Portentous (Haiku) Poems
1) A Demon’s ´trick?/p>
A demon will try
slipping you past death, just for
a moment, and then?/p>
pour blood over your head; a
joke, before you go to heaven.
2) Endless Lamentations
Moans never do end
Wearingly I go about
Like a nomad lost?/p>
Things have changed in the world
But me, alas, I’m still lost.
3) God’s Hens
God, the hen keeper?
Cunning, obliged to keep us
Well fed and well dressed?
While man’s naked soul plots
His demise, crucifixion.
4) Man’s Angry Heart
Anger comes in many forms:
pain, pest, control, hurt?br>
as it squeezes the heart—dead!
5) Anger, Revenge and bricks
The best revenge is belittling it,
brick by brick, by brick?br>
it frees the mind and soul.
Commentary on: Reading and Writing Poetry
To really get into a well written poem you need to:
1) read slowly, give it your attention, like you do when you eat dinner
2) read it slowly again, with an open mind
3) read it again, a third time, normally this time, as you would read prose, it will now jump out at you
4) many poems are complex, and perhaps ambiguous, if they are too much for you, trash them (unless you want to suffer through them, then you are asking for pain, and may receive it, I thus, refer you to my Anger and Revenge poem above)
5) Know the poet you are reading, his history will help you understand why he is writing as he is, his mind perhaps will come clearer to yours.
I can read Hemingway and Faulkner, and I understand why they write the way they do; actually one thinks they should be writing for everyone in the world, when in essence, everyone in the world needs to understand (if they want a clear picture of why they (the writers) are writing this and that; Faulkner wrote to be studied, and he knew it). If you know Faulkner’s life, you will know his writings incorporate his historical family, he uses many of them for his characters; he uses the legends surrounding his home in Oxford, Mississippi (which dates perhaps to the very early 1800s), and is adding in gossip he’s heard as he strolls down the streets.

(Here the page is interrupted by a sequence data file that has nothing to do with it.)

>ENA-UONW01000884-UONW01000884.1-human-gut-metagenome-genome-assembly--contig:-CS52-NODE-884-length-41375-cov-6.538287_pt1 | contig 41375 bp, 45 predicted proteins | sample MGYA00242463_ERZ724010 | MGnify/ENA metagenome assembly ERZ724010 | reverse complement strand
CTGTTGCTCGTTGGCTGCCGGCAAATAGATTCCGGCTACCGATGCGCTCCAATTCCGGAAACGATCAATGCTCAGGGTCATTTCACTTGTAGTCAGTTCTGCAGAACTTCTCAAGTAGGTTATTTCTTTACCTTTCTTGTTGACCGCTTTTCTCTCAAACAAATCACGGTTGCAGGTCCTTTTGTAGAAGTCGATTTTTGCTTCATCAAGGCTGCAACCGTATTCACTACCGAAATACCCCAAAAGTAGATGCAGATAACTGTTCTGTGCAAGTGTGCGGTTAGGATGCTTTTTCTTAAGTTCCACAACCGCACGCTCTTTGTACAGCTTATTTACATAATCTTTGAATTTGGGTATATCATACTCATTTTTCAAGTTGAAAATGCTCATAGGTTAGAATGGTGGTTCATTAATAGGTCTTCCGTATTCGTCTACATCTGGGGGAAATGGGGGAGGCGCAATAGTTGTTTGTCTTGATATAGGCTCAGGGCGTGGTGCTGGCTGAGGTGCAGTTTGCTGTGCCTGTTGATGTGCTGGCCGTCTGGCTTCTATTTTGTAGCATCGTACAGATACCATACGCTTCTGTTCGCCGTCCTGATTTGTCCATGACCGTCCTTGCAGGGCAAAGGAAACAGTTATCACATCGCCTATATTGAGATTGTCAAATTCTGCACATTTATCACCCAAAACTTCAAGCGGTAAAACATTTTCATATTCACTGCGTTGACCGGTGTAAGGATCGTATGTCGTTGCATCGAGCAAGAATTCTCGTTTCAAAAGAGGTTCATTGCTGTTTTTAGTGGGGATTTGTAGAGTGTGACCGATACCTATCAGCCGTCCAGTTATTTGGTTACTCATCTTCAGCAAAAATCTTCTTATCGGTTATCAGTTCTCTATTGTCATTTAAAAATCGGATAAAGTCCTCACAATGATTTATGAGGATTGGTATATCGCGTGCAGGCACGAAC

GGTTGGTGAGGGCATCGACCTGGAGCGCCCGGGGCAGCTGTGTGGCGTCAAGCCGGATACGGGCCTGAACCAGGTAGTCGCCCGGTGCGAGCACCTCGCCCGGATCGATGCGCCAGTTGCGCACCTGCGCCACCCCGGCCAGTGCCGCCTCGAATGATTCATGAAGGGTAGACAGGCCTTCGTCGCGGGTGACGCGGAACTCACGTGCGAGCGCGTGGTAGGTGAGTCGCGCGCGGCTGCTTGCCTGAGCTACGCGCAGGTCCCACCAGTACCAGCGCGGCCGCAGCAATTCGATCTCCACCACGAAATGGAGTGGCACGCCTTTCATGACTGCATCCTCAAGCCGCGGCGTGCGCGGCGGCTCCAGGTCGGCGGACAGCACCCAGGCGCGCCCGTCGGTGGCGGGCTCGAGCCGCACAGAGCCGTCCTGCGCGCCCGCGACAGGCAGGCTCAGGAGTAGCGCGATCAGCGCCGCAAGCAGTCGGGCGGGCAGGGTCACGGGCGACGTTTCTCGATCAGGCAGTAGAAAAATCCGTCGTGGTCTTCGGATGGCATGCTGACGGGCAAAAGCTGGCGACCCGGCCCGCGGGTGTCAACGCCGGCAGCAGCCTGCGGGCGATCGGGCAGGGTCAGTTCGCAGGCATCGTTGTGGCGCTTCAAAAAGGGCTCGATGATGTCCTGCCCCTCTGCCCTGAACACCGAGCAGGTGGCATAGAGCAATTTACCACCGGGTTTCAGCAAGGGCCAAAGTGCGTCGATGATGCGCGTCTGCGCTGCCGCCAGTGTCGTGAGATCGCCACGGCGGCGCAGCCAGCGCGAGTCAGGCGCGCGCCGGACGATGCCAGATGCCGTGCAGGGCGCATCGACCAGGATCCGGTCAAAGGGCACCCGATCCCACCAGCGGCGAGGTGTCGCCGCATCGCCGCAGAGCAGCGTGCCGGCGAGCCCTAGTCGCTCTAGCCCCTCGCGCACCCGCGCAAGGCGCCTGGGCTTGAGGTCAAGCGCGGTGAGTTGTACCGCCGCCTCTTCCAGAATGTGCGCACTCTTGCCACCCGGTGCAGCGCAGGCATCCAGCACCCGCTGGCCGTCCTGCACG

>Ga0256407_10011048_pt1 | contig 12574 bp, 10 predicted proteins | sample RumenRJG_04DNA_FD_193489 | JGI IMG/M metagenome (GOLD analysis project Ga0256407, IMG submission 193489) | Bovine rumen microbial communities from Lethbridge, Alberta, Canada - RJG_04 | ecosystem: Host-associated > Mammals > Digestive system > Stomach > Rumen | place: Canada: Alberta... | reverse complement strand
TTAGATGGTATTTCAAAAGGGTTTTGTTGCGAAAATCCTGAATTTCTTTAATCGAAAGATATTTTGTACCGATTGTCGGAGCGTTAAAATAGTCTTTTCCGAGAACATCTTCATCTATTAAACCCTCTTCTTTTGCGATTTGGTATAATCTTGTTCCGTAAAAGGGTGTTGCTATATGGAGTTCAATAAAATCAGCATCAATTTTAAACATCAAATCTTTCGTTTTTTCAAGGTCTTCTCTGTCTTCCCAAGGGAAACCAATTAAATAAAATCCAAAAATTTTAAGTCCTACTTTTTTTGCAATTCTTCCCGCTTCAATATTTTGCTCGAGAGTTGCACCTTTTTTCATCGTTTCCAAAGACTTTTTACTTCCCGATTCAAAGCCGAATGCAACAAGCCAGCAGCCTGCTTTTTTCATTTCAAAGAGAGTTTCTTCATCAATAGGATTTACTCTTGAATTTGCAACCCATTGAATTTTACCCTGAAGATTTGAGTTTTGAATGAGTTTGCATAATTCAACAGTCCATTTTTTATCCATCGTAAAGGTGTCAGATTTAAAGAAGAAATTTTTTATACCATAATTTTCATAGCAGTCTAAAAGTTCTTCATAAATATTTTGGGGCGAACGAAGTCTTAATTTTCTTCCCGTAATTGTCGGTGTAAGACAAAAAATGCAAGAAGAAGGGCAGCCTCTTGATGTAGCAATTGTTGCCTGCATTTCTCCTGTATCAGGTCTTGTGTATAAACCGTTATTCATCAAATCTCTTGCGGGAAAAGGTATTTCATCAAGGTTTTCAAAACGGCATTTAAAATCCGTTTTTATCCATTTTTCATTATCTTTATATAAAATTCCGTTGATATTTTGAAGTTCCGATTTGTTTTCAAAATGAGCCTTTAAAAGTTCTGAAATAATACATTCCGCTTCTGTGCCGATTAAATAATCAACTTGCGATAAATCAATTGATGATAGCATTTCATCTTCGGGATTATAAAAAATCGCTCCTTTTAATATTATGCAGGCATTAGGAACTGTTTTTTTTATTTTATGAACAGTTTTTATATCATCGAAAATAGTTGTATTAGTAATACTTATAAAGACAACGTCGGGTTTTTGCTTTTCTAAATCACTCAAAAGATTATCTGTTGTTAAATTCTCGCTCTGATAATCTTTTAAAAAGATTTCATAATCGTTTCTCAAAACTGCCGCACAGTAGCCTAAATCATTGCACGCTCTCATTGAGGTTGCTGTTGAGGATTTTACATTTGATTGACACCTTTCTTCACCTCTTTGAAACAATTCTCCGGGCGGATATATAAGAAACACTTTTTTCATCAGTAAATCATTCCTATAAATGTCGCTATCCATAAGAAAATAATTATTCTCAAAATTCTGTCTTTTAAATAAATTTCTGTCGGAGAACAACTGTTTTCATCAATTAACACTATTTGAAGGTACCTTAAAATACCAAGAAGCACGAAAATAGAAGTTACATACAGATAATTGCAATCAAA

Hemingway on the other hand, uses of course his trips, and so forth, and adds a little spice here and there (knowing life can be dull, so if he shot a rhino it was perhaps his guide who did the work), and uses so much dialogue, you may have to swim out of it to get your mind back to the first person of yourself, you end up living the life of the characters. But that is him. Poets are the same, except you are reading fragments of a story, and sometimes it is very personal, and one can lose, get lost inside or outside the premise. Everyone knew Plath´s life, and her husband of course was an established poet, thus, when she committed suicide, you were not shocked; if you read her depressive book “Arial,?which she wrote in a frenzy prior to her death, you know where her state of mind is—you can almost predict when she will take her life. I you did not know her background; you’d say most likely, “What is wrong with her.?So a better understanding of which you are reading and what can help you with the read. 6) Let go of all your preconceptions as you read—enjoy the experience. I enjoy reading Mary Renault, even though she was homosexual, and I am not, but she cannot be outdone in her Greek writings, or has not yet been, she was good, her information astounded the publishers, where did she get such insight. If they knew her life, they’d know, she got her information off ancient vases in museums, the figures told more than the history books.